GigaBash is a multiplayer-focused action brawler from Malaysian studio, Passion Republic. Mainly melee-focused (albeit not exclusively), this crazy party game feels like a mix of Smash Bros. and Powerstone but with a satisfying cast of Kaiju and Kyodai archetypes stomping around creating chaos in deliciously crumbly environments.
With the influence clearly being the early monster movies from Japan, this game sets these giants and titans against each other in destructible enviroments where everything can either be demolished or used as a weapon. A handy tutorial takes you through the basics but it’s worth paying attention to as while this game isn’t weighed down with the move set of a Tekken game, there’s still quite a few things to learn if you want to survive.
Each character has light and heavy attacks, each of which can be charged, as well as special moves, dashes, blocks and jumping attacks. Each character’s move set is different though with some relying more on ranged attacks or special abilities, while others just need you to get in range and spam strikes before your opponent can get away. As with any game of this type, you’ve got healthy energy bars that take a while to chip away but we found that battles were quick enough to not drag out.
Enemies can be thrown into, and through, buildings and buildings can be picked up and thrown into enemies. Sometimes human forces get involved, pestering you with heavy tanks and missile launchers. These can be thrown too or even held and used as ranged weapons. It’s all very well-considered and complex enough to be interesting without overdoing it.
Between the range of moves you have, and the number of things you can use as weapons, GigaBash is certainly fun to play. It’s almost more fun to just try out each character to see what they are capable of then it is to play the game properly but it is all enjoyable. That said, the combat can feel a little clumsy and imprecise which is often the case with these sort of crazy party brawlers but even more so when you’re controlling monsters that are the size of buildings although, unlike other Kaiju games, the characters here move just about quickly enough to not feel like you’re watching a bad wrestling match on TV. You just about get the sense that these are gigantic creatures but the zoomed out camera means that they never seem enormous. That’s the trade off though between things looking epic (like in the 2014 Godzilla game) but not horribly slow (like in the 2014 Godzilla game) and getting it right might not be possible outside of an Earth Defence Force game.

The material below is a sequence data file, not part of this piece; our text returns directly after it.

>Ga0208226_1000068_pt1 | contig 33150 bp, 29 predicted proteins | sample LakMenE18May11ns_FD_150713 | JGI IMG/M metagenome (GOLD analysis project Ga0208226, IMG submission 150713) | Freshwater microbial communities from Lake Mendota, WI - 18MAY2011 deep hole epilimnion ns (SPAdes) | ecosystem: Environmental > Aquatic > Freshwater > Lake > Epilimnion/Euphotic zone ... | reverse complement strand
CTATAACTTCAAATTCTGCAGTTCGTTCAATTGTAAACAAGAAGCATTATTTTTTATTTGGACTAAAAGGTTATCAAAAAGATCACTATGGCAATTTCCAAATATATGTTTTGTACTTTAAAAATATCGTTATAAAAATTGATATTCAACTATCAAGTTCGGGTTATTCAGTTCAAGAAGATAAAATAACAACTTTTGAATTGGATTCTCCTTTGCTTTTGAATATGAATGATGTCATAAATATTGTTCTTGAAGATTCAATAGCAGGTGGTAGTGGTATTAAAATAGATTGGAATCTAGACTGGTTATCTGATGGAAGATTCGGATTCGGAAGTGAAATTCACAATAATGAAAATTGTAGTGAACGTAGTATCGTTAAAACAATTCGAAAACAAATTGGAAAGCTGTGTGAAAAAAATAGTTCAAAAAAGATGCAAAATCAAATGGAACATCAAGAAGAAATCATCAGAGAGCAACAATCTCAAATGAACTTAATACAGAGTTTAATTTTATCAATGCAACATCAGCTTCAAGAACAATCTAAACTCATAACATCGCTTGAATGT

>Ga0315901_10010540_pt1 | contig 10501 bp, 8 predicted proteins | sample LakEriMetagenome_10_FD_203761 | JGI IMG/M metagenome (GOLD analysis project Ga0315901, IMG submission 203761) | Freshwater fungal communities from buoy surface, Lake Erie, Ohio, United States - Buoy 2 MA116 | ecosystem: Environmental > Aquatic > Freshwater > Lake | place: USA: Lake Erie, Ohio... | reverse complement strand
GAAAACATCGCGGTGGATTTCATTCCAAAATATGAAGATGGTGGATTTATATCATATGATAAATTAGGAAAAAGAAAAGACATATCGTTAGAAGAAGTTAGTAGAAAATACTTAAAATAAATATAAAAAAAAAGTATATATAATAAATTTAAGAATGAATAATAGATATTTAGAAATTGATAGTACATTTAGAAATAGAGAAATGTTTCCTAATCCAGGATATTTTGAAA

While the game does somewhat live and die based on its multiplayer options, before we get into all that there is a solo mode. Here you get to play through four campaigns, each focused one of the kaiju each. These are reasonably fun and mercifully short. You’ll get through all four in two to three hours but they do introduce you to some of the lore of the game and are fun to play through if a little samey. They do occasionally throw in other objectives but, for the most part, you’ll usually just be fighting another monster for most of the campaign levels.
In terms of multiplayer, the game is clearly best enjoyed with four players locally. Now, this being 2022 and not the ’90s, you might struggle to get three others to sit down and play a fairly obscure game like this (especially as Covid is still a thing) but the AI can fill in for any gaps on your sofa (although on the harder settings, the AI will most likely dominate you). There’s also online play but that relies on an online community sticking by the game, not something you can guarantee. But if you can get other players involved there are a bunch of modes to play either based around just battling each other to the death or messing around with some of the minigames that GigaBash has to offer.
Everything is presented in a slightly cute, colourful style which gives the game a cartoon-y feel. We think that maybe we’d enjoy if the game was presented a little more earnestly while not hiding the overall rubberiness of the monsters , like the old Kaiju films that inspired it, but the visuals do a good job of keeping up with the action even if we’d prefer a slightly more responsive character. Sometimes you can get a bit confused as to which monster is yours and the direction you are facing but that’s the price you pay when you’ve got loads happening on screen all at once. I mean we played 600+ hours of Earth Defence Force 2029 so we can take a few visual compromises in the name of chaos and fun.
With its wild mix of characters, destructible environments and fun gameplay, GigaBash is a really fun, but polished, mix of Kaiju mayhem and fun party game gameplay. If you can regularly get three mates around, especially ones who don’t just want to play sports games, then this game is easily one of the best couch multiplayer games on PSN. The solo and online modes offer a bit of flexibility too but the fun factor drops as the player count does. But overall there’s a lot to like about GigaBash.
+ Offers solo, local and online play modes
+ Destructible enviroments
+ Good visuals and music
- Solo campaign might be too short for some
- Would have benefitted from a solo arcade-style mode
- Combat is a little clumsy